Big Data serving the circular economy
Posted on June, 27th 2017.
Big Data provides Smart Cities with information on the flows (energy, waste, pollution) that cross them in real time to better manage and recover these flows. Welcome to the connected circular economy!
Big Data, this explosion of digital data generated by the internet and connected objects, can be an ally and an accelerator for the circular economy! Within the Smart City, a city that uses digital technologies, Big Data can help to better understand and thus better manage resources, waste, and pollution in real time.
Better manage resources
In recent years, smart grids, have emerged. These grids use Big Data to distribute electricity more efficiently and promote efficiency energy. Smart grids use connected sensors to take the needs of consumers at different points on the network into account in real time. This allows them to continuously balance supply and demand as well as optimize energy production and storage upstream.
In France, the GreenLys project successfully tested the smart grids principle with 1,000 customers and forty companies in Lyon and Grenoble for four years. The experiment was based on the use of Linky, a smart meter that will be deployed throughout the entire French electricity network by 2021.
Big Data performance also applies to water management. In partnership with Veolia and IBM, the city of Lille launched "Vig'ileo", a smart water service, in 2016. Sensors, installed along the 4,300 kilometers of water network, allow various incidents (peak consumption, leaks, pollution, etc.) to be detected and responded to in real time.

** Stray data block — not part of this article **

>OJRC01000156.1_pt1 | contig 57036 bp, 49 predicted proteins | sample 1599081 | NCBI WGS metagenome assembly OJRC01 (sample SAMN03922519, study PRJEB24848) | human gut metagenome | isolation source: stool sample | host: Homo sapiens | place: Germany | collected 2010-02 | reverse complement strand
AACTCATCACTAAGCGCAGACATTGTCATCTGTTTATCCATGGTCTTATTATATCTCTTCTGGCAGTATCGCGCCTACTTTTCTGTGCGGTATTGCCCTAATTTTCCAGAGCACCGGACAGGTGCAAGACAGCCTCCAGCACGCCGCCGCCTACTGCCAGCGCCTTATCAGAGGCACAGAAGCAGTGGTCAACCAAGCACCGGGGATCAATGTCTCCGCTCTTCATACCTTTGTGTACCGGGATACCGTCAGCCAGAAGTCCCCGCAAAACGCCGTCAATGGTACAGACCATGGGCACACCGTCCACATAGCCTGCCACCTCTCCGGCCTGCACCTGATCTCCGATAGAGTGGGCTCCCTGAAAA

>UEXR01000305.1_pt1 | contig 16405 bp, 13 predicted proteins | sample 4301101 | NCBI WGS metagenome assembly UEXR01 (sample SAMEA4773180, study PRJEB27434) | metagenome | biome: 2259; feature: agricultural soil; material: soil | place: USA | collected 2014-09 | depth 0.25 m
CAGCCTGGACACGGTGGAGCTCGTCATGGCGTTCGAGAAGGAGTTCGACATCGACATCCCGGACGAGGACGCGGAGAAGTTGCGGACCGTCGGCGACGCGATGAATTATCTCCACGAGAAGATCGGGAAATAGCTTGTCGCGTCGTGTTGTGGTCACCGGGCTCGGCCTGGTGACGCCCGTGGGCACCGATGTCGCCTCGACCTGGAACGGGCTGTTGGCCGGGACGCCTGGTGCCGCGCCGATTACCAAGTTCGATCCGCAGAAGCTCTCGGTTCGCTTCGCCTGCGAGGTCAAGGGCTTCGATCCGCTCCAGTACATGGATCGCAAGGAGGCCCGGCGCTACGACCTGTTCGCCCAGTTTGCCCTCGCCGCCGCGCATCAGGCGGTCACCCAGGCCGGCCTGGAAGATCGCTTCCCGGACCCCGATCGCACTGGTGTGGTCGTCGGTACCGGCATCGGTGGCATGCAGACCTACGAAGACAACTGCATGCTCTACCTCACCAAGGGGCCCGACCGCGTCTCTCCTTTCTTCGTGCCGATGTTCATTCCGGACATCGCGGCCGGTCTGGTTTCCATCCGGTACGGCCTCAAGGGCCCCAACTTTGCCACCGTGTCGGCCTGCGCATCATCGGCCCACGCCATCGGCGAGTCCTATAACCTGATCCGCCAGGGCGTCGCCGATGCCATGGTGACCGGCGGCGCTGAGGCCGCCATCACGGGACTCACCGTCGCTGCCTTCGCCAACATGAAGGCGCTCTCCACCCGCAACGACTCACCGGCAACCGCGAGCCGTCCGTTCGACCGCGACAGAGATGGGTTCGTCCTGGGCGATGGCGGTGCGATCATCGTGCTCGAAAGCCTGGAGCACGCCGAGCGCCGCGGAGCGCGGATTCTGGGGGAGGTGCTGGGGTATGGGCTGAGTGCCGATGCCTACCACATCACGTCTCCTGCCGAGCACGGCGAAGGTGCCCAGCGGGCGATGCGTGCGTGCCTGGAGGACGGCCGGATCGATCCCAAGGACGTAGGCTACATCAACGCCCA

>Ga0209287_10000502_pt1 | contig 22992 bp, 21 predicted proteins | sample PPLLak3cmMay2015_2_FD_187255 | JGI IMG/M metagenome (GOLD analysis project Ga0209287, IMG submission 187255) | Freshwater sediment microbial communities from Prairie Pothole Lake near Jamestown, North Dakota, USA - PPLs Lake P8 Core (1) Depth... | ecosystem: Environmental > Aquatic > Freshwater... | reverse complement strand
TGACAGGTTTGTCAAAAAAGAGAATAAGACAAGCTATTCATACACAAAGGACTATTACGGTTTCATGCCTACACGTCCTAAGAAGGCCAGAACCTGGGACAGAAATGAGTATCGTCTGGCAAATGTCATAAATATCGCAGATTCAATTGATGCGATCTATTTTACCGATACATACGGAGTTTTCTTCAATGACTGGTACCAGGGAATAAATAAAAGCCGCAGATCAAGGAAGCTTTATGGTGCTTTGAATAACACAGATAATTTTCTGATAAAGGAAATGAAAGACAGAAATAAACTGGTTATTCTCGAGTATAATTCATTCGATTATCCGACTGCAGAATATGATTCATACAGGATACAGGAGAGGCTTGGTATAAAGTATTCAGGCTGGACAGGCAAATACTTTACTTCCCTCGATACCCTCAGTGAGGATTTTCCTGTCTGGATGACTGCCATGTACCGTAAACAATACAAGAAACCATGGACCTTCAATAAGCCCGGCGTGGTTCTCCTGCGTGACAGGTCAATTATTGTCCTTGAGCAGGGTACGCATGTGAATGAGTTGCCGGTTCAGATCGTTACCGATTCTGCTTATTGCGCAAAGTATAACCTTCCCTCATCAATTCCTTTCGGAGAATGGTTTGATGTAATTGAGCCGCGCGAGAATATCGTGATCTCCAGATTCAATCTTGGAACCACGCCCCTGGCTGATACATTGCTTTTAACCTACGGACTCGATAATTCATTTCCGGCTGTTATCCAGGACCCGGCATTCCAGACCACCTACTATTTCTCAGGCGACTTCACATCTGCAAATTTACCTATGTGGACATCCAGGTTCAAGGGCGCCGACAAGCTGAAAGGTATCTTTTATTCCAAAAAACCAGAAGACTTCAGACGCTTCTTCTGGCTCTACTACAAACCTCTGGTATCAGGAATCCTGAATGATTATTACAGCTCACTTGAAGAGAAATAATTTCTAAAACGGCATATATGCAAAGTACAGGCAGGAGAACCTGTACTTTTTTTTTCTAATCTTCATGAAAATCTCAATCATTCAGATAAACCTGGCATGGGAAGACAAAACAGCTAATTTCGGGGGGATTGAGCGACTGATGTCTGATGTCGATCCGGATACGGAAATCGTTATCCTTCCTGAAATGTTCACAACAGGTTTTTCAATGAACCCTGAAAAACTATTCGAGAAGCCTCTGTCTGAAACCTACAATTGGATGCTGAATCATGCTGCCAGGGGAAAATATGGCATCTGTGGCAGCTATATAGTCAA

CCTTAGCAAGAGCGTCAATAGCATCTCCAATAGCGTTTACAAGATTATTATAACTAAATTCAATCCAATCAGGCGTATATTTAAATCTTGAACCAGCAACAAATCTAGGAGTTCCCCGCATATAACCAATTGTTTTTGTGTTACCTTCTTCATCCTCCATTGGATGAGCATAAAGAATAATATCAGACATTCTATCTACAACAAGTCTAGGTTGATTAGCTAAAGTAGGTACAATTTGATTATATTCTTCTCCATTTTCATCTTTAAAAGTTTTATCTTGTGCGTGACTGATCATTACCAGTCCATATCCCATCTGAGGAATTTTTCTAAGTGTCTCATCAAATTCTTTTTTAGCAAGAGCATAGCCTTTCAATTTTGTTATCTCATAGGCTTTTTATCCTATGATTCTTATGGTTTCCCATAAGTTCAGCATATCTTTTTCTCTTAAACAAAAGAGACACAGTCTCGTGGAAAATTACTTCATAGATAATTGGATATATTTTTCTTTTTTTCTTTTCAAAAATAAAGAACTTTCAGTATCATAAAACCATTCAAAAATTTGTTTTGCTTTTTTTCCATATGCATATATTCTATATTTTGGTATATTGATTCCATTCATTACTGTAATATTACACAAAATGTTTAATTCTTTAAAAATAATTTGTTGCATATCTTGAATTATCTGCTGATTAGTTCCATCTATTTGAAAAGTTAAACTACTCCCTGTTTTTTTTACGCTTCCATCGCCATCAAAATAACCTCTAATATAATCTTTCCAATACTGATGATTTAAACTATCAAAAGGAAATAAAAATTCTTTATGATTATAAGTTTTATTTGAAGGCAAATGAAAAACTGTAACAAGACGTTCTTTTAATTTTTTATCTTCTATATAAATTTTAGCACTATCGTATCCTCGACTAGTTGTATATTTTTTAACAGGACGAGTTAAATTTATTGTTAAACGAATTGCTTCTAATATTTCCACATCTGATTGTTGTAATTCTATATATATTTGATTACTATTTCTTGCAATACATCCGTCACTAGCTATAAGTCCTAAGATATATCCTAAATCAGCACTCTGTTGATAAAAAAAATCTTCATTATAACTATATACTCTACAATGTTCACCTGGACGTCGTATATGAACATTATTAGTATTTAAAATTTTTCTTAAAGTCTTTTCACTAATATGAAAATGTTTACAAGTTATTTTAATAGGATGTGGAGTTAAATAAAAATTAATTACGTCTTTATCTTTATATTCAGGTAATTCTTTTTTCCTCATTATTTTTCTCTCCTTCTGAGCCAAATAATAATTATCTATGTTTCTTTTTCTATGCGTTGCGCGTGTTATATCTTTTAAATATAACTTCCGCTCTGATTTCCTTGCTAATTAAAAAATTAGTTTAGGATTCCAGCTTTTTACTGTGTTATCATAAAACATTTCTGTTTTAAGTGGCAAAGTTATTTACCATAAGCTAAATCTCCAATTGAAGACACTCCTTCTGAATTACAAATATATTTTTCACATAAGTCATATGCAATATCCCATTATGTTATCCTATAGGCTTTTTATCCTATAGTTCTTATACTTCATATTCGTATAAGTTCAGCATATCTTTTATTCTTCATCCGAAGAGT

In a connected city, digital data is also exchanged and used to better recover waste. There are more and more mobile applications to help citizens make circular choices about how to manage their waste such as Urban Pulse, which is an application designed by Veolia that references, among other things, all recycling centers, voluntary waste drop-off receptacles, and second-hand and repair stores, and the Too Good to Go application, which allows retailers and restaurant owners to propose products and meals at reduced cost because they were going to be thrown away.
In a few years' time, waste containers will be equipped with sensors to send information on their weight, fill level, and composition (organic materials, metals, textiles, etc.) to collectors which will optimize sorting and thus repair, reuse or recycling.
One of the major problems facing cities today is traffic congestion and consequently the large amount of CO2 emitted. Big Data offers the possibility of reducing urban pollution by rethinking the use of transportation in favor of soft mobility.
Logistic chains are increasingly greener thanks to digital data. Companies will soon have all the information about their stocks and deliveries to be made at their fingertips: customer availabilities, routes, weather conditions, road traffic, etc. This data will allow them to adjust their flows in real time and organize their deliveries so that they are more efficient and pollute the city less.
Eco-mobility solutions are also developing to allow residents to travel while minimizing greenhouse gas emissions as far as possible, such as Blablacar, the famous car-pooling service, Drivy, which allows individuals to rent their vehicles to each other, and ZenPark, the application dedicated to shared car parks.